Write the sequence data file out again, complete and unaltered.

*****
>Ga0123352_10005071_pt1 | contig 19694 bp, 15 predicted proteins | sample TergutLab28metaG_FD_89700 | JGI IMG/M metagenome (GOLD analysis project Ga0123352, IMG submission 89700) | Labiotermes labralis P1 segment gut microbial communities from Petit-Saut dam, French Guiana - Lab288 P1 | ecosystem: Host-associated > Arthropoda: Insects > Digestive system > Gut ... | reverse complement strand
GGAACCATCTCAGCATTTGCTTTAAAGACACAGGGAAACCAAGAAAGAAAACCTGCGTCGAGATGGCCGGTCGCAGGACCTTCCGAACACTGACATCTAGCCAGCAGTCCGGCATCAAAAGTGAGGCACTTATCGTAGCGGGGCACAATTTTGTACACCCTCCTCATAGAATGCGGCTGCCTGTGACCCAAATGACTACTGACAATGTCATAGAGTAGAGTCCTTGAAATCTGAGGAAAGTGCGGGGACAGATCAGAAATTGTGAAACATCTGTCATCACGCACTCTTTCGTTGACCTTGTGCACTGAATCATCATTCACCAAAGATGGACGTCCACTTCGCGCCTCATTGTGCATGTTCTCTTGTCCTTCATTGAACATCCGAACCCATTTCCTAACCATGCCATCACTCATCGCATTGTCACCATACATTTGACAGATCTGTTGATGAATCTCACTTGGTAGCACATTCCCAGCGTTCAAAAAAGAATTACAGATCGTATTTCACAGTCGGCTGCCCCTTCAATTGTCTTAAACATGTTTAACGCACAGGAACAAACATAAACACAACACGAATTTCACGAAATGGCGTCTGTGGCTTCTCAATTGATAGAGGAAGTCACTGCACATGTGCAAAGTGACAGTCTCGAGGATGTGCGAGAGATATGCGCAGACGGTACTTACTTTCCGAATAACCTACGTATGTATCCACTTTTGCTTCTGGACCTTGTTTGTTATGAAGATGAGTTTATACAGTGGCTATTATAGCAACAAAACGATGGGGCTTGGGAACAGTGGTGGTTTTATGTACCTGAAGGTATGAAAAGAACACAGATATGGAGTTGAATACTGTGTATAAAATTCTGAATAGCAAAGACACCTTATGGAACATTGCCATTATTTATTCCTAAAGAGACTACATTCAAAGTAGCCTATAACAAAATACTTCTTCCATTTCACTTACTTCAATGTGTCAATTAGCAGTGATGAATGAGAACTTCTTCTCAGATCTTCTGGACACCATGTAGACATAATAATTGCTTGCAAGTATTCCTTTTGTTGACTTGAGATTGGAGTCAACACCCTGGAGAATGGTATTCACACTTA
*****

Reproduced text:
>Ga0123352_10005071_pt1 | contig 19694 bp, 15 predicted proteins | sample TergutLab28metaG_FD_89700 | JGI IMG/M metagenome (GOLD analysis project Ga0123352, IMG submission 89700) | Labiotermes labralis P1 segment gut microbial communities from Petit-Saut dam, French Guiana - Lab288 P1 | ecosystem: Host-associated > Arthropoda: Insects > Digestive system > Gut ... | reverse complement strand
GGAACCATCTCAGCATTTGCTTTAAAGACACAGGGAAACCAAGAAAGAAAACCTGCGTCGAGATGGCCGGTCGCAGGACCTTCCGAACACTGACATCTAGCCAGCAGTCCGGCATCAAAAGTGAGGCACTTATCGTAGCGGGGCACAATTTTGTACACCCTCCTCATAGAATGCGGCTGCCTGTGACCCAAATGACTACTGACAATGTCATAGAGTAGAGTCCTTGAAATCTGAGGAAAGTGCGGGGACAGATCAGAAATTGTGAAACATCTGTCATCACGCACTCTTTCGTTGACCTTGTGCACTGAATCATCATTCACCAAAGATGGACGTCCACTTCGCGCCTCATTGTGCATGTTCTCTTGTCCTTCATTGAACATCCGAACCCATTTCCTAACCATGCCATCACTCATCGCATTGTCACCATACATTTGACAGATCTGTTGATGAATCTCACTTGGTAGCACATTCCCAGCGTTCAAAAAAGAATTACAGATCGTATTTCACAGTCGGCTGCCCCTTCAATTGTCTTAAACATGTTTAACGCACAGGAACAAACATAAACACAACACGAATTTCACGAAATGGCGTCTGTGGCTTCTCAATTGATAGAGGAAGTCACTGCACATGTGCAAAGTGACAGTCTCGAGGATGTGCGAGAGATATGCGCAGACGGTACTTACTTTCCGAATAACCTACGTATGTATCCACTTTTGCTTCTGGACCTTGTTTGTTATGAAGATGAGTTTATACAGTGGCTATTATAGCAACAAAACGATGGGGCTTGGGAACAGTGGTGGTTTTATGTACCTGAAGGTATGAAAAGAACACAGATATGGAGTTGAATACTGTGTATAAAATTCTGAATAGCAAAGACACCTTATGGAACATTGCCATTATTTATTCCTAAAGAGACTACATTCAAAGTAGCCTATAACAAAATACTTCTTCCATTTCACTTACTTCAATGTGTCAATTAGCAGTGATGAATGAGAACTTCTTCTCAGATCTTCTGGACACCATGTAGACATAATAATTGCTTGCAAGTATTCCTTTTGTTGACTTGAGATTGGAGTCAACACCCTGGAGAATGGTATTCACACTTA